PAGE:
What is not under much question is the fact that another type of furnace, known as the beehive furnace was in use from Japan to North Africa to Rome more than 2,000 years ago. Beads were used as a kind of money back then, so the thinking is that ways of making glass would have spread as quickly as a legal do-it-yourself mint would spread today.


Fast-forward 15 centuries, and you'll get to the beginning of "modern" day lampworking [source: Mickleson]. That's when artists wanted to "go green" in a medieval way -- they thought the techniques available took up too much energy to make such small end products, so they started to blow air from their mouths to direct the flame from an oil lamp to heat pieces of glass. The only problem with this do-it-yourself technique was the possibility of hyperventilation. But use of hand and foot bellows (like those used to fan the flames of a fireplace) soon put an end to that problem. Galileo is one artist known to have worked with these types of lampworking devices.

The next section will tell you about how today's lampworkers do their thing.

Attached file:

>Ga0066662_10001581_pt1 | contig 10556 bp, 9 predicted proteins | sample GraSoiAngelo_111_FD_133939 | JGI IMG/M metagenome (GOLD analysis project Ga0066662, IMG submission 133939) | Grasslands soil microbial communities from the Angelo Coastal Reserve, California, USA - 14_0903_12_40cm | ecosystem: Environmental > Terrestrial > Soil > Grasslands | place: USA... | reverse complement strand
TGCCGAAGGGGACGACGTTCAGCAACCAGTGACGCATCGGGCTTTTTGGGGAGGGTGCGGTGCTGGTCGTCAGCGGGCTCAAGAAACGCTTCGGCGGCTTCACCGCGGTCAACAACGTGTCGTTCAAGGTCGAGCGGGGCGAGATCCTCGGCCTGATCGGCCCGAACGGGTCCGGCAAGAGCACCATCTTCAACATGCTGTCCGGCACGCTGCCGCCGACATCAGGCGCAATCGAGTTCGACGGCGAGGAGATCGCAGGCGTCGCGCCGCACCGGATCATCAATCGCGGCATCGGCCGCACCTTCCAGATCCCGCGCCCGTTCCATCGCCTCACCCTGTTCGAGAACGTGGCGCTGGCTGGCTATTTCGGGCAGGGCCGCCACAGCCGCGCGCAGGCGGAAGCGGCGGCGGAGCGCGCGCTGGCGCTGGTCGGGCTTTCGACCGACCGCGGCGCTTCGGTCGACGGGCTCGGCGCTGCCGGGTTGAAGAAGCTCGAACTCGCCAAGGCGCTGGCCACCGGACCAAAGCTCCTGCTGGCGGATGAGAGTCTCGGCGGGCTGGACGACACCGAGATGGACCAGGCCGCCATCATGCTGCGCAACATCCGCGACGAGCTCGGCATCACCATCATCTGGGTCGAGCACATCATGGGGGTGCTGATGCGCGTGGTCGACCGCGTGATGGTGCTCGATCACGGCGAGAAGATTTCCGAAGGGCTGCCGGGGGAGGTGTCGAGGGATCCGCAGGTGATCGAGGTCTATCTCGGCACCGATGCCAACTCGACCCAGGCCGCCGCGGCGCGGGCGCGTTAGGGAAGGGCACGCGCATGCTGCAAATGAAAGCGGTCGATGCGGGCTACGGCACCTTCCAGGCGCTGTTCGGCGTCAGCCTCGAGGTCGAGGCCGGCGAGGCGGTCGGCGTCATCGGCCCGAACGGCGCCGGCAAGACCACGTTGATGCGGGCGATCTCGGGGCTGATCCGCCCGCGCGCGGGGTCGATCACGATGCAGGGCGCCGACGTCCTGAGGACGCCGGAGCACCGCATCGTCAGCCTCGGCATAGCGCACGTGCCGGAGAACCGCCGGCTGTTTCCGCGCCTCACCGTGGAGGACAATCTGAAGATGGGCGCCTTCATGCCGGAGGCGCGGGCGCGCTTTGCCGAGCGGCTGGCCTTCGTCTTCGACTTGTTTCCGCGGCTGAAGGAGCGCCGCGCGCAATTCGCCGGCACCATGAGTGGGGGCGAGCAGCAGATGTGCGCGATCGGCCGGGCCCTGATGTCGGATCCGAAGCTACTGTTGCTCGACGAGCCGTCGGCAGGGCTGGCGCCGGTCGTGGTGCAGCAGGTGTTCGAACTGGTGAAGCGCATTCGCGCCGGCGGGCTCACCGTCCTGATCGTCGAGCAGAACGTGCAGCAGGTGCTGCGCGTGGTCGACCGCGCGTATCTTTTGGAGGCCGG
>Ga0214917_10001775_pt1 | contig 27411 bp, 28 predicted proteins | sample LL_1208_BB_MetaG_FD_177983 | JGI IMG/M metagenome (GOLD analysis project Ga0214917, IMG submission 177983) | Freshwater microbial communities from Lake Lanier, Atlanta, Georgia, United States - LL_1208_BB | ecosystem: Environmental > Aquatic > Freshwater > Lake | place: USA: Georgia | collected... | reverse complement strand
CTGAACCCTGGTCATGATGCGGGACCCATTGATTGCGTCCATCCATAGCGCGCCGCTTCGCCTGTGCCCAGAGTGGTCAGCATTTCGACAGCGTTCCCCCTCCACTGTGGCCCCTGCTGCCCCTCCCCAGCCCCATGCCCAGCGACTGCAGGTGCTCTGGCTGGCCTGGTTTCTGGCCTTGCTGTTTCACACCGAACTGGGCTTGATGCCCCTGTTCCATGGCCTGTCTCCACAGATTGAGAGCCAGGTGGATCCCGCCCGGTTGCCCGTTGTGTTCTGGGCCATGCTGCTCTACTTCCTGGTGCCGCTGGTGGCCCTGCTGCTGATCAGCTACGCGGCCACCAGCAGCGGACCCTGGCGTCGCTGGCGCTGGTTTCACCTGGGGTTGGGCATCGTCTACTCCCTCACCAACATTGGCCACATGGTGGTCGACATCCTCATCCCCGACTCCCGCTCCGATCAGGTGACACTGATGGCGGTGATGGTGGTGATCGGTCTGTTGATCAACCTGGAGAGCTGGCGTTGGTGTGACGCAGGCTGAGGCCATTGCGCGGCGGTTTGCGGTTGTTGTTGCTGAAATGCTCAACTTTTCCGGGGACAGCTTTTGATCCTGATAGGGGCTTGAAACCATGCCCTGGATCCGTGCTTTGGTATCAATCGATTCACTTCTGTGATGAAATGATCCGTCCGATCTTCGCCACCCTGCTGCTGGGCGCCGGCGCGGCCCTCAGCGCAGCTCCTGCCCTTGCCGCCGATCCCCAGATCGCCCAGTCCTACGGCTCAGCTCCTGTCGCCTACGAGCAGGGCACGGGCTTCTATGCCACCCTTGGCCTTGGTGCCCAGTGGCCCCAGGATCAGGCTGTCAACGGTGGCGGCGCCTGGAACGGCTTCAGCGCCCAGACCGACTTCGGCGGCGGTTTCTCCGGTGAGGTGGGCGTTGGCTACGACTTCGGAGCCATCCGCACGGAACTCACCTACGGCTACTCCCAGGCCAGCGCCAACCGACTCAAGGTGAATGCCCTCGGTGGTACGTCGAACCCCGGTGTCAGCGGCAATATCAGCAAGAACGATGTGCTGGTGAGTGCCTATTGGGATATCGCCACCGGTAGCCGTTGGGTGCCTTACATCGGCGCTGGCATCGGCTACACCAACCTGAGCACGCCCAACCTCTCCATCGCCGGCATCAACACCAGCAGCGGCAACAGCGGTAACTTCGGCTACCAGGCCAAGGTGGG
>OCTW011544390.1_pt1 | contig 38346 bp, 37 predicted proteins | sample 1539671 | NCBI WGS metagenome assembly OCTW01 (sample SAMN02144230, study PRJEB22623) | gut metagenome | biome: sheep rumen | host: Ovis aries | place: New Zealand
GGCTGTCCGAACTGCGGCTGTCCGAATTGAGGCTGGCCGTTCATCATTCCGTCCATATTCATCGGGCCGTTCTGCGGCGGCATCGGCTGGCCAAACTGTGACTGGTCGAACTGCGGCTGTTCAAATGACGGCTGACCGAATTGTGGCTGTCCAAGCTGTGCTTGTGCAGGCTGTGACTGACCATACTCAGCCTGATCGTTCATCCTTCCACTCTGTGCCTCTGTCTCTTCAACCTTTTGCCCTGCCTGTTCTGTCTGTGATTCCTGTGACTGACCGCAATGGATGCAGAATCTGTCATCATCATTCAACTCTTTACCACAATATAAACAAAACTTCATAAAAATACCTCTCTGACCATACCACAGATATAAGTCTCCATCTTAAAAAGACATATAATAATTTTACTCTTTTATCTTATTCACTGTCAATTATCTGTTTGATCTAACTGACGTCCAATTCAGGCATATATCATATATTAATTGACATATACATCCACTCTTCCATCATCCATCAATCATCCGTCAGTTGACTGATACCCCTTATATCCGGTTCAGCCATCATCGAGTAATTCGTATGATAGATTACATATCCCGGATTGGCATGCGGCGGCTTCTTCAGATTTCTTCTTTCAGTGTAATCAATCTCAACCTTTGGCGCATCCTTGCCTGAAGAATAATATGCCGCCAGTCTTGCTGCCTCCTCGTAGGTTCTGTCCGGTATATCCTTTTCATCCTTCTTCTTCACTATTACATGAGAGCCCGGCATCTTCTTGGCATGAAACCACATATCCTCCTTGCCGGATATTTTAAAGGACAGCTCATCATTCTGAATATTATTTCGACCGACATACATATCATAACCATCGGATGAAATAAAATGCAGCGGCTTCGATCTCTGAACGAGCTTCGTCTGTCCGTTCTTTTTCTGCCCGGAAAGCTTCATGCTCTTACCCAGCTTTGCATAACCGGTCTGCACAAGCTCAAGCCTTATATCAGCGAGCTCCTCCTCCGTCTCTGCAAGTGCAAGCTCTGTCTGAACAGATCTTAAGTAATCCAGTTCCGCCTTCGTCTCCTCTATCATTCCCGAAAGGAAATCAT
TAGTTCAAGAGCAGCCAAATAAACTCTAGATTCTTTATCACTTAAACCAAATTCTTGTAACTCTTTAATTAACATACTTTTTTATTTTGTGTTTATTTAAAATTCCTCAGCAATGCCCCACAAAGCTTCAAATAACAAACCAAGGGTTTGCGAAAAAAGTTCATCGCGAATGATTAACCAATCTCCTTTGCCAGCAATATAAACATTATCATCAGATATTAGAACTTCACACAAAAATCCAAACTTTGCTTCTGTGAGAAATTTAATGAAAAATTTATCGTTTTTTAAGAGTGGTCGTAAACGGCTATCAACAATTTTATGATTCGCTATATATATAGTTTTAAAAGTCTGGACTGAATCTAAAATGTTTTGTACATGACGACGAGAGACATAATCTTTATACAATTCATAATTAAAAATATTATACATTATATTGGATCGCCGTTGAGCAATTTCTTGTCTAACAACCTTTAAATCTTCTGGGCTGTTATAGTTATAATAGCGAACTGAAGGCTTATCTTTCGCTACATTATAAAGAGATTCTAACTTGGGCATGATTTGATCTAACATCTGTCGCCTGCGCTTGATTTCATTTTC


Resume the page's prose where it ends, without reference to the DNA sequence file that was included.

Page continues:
Lampworking Materials: Getting Started

Lampworkers use a torch to heat the glass up enough to be able to work with it.

Not surprisingly, to melt glass in a modern fashion you need quite a few pieces of equipment in your workshop. Most can either be purchased at a hardware store, a welding supply store or a bead-making store. Here's a basic list:

  • Torch (aka source of fire): The simplest one is the single-fuel torch, which gives off a cooler flame than other torches -- a good thing for beginners because it means the glass softens more slowly, giving you more time to work with it.
  • Fuel tank: The fuel feeds the flame. Refillable and non-refillable tanks are available.
  • Hose, clamp and brackets (or a stand): These allow you to attach the tank to your work table and attach the tank to your torch.
  • Check valve and flashback arrestor: These are two pieces of safety equipment that make sure the flame from the torch never has a flashback, which occurs when the flame goes back in the hose toward the fuel tank, instead of out into the air. To prevent a flashback (and possible explosion), a check valve keeps gas flowing in the correct direction. A flashback arrestor also ensures gas is moving the right way and also has a component that extinguishes a possible flame -- two safety checks in one.
  • Regulators: These help you control the flow of fuel to the torch.